The successful proposals cover a wide variety of cyberinfrastructure resources, research areas and educational mechanisms. Examples follow.

  • More than 50 percent of the world's population lives less than 100 miles from a coastline, geographic areas regularly challenged with environmental degradation and extreme events. The availability of cyberinfrastructure to support data-intensive modeling and simulation of coastal processes would transform the ability of scientists and engineers to improve water quality and resource management, emergency preparedness and response, and planned development impact studies.

The University of Florida's Renato Figueiredo trains members of coastal science and engineering communities to develop and use a cyberinfrastructure that incorporates grid computing systems, middleware and web-based portals for access to interactive hydrodynamic modeling software. The University of Florida, a national estuarine research reserve, and a Fla. water management district serve as the project's leaders.

Through "science gateways" operating on standard web browsers, users learn to run hydrodynamic simulations on powerful computing resources connected via grid. The associated middleware, functioning in the background to ensure interoperability of the entire system, allows users to work with a range of simulators, coded in a variety of computer languages with diverse user interfaces.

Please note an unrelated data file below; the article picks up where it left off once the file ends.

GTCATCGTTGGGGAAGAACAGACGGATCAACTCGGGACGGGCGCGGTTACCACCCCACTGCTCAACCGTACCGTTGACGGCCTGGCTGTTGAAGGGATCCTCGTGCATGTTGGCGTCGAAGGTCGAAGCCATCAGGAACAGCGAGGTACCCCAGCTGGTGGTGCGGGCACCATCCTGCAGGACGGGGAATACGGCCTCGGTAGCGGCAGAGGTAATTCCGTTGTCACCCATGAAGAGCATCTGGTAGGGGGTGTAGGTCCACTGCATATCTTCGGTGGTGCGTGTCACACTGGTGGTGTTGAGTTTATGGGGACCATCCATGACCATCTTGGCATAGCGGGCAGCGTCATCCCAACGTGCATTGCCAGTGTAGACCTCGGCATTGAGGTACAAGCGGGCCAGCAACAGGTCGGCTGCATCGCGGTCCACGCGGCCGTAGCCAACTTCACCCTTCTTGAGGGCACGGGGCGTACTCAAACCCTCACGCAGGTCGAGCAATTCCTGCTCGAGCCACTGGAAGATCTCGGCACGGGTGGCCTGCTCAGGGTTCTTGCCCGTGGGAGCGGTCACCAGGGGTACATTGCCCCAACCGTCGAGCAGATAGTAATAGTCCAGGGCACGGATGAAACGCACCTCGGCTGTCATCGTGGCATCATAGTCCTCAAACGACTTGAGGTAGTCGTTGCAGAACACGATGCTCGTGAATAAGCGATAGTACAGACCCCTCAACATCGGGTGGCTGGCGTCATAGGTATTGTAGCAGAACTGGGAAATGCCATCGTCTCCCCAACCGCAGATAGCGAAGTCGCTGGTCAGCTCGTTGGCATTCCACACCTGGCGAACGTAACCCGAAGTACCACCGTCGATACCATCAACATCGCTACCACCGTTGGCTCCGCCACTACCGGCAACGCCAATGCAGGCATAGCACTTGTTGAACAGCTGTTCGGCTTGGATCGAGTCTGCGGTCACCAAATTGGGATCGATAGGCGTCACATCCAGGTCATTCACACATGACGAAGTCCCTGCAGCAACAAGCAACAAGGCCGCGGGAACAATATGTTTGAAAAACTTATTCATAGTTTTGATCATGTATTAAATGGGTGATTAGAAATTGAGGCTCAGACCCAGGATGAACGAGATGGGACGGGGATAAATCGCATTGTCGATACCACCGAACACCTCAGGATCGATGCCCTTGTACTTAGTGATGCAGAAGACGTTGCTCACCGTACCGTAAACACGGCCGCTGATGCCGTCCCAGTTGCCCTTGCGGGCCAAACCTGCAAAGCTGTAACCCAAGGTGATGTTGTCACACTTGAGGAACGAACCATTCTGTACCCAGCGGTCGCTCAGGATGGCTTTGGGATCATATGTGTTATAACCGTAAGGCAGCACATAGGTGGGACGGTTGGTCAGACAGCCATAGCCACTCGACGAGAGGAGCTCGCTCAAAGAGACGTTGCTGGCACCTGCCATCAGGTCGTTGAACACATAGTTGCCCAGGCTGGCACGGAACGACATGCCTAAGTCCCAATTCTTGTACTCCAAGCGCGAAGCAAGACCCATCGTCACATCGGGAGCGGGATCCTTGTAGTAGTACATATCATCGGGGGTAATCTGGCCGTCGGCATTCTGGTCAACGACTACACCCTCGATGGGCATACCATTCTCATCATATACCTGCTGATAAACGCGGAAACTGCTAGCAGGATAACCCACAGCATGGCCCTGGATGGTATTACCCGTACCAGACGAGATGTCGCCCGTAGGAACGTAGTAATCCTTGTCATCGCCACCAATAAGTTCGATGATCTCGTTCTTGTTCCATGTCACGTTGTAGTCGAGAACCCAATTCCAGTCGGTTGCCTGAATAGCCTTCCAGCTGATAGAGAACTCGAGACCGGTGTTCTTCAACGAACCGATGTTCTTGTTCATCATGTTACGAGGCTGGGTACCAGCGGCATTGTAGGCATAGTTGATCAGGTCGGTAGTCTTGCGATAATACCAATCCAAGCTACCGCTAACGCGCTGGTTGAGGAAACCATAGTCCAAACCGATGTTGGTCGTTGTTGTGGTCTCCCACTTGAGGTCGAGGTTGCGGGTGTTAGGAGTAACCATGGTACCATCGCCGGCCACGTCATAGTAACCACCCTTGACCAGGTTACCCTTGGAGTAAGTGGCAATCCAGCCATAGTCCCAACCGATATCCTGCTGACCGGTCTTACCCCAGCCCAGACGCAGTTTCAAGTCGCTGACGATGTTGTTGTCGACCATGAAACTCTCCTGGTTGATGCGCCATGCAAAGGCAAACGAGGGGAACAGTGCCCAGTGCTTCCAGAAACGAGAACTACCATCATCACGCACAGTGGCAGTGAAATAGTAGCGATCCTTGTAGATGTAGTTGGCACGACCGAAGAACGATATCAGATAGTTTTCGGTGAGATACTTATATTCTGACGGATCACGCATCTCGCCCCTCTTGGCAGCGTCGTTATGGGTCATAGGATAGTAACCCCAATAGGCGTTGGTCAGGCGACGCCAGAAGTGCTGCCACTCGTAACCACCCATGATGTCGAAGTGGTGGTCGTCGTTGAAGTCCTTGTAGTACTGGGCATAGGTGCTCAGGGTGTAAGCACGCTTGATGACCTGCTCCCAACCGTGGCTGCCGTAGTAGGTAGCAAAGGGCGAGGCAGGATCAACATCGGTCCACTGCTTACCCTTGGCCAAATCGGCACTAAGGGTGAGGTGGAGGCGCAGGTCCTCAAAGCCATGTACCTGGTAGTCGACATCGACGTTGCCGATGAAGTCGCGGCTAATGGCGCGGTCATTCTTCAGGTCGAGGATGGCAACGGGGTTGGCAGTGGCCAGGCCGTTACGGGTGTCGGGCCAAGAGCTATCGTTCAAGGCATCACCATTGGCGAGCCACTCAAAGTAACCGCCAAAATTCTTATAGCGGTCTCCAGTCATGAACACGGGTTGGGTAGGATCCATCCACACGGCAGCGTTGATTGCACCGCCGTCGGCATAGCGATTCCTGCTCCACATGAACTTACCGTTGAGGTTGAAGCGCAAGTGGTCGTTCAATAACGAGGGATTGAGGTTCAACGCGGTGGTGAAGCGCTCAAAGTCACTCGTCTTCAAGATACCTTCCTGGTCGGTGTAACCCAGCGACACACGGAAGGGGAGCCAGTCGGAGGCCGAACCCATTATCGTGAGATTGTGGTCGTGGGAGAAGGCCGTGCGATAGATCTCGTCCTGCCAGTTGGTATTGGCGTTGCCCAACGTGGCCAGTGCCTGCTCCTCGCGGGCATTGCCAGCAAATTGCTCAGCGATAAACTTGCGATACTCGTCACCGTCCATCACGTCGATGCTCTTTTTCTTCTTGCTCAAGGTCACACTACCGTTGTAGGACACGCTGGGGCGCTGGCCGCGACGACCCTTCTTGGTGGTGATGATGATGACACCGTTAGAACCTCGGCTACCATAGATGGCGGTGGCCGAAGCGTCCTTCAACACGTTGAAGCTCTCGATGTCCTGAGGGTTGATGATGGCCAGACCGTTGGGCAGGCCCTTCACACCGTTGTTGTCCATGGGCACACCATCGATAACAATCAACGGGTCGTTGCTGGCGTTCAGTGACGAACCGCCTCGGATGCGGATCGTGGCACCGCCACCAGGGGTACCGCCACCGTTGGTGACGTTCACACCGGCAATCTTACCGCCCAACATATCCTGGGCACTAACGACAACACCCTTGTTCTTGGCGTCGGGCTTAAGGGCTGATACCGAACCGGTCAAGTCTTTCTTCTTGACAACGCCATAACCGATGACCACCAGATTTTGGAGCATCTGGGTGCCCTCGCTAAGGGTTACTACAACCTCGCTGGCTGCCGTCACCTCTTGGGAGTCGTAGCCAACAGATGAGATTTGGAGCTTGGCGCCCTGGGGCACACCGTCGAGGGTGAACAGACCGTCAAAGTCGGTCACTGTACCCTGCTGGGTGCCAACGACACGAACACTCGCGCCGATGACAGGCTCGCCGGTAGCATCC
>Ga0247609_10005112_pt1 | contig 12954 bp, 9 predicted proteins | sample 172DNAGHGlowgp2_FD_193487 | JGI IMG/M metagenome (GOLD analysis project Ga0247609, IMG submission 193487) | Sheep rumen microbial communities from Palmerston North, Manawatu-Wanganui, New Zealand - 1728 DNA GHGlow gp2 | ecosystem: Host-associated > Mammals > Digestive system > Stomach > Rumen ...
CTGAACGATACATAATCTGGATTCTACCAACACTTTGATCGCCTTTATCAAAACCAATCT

• Scientists can detect rarely occurring ultra-high energy cosmic rays (UHECRs), but their origin is unknown. Because UHECRs have energies 10 million times stronger than the highest energy man-made particles, learning more about them has been identified as a national priority.

Helio Takai, at Brookhaven National Laboratory, devised an unconventional technique to search for the source of UHECRs by simultaneously acquiring and analyzing real-time detection and GPS data over multiple sites. For the CI-TEAM project, Takai engaged high-school and community college teachers and students at 13 detector sites in the New York region to search for UHECRs while they learn about leading-edge energy physics and cyberinfrastructure. The networked detector sites allow a distributed set of students to work first-hand in cosmic physics while utilizing advanced computing tools and infrastructure.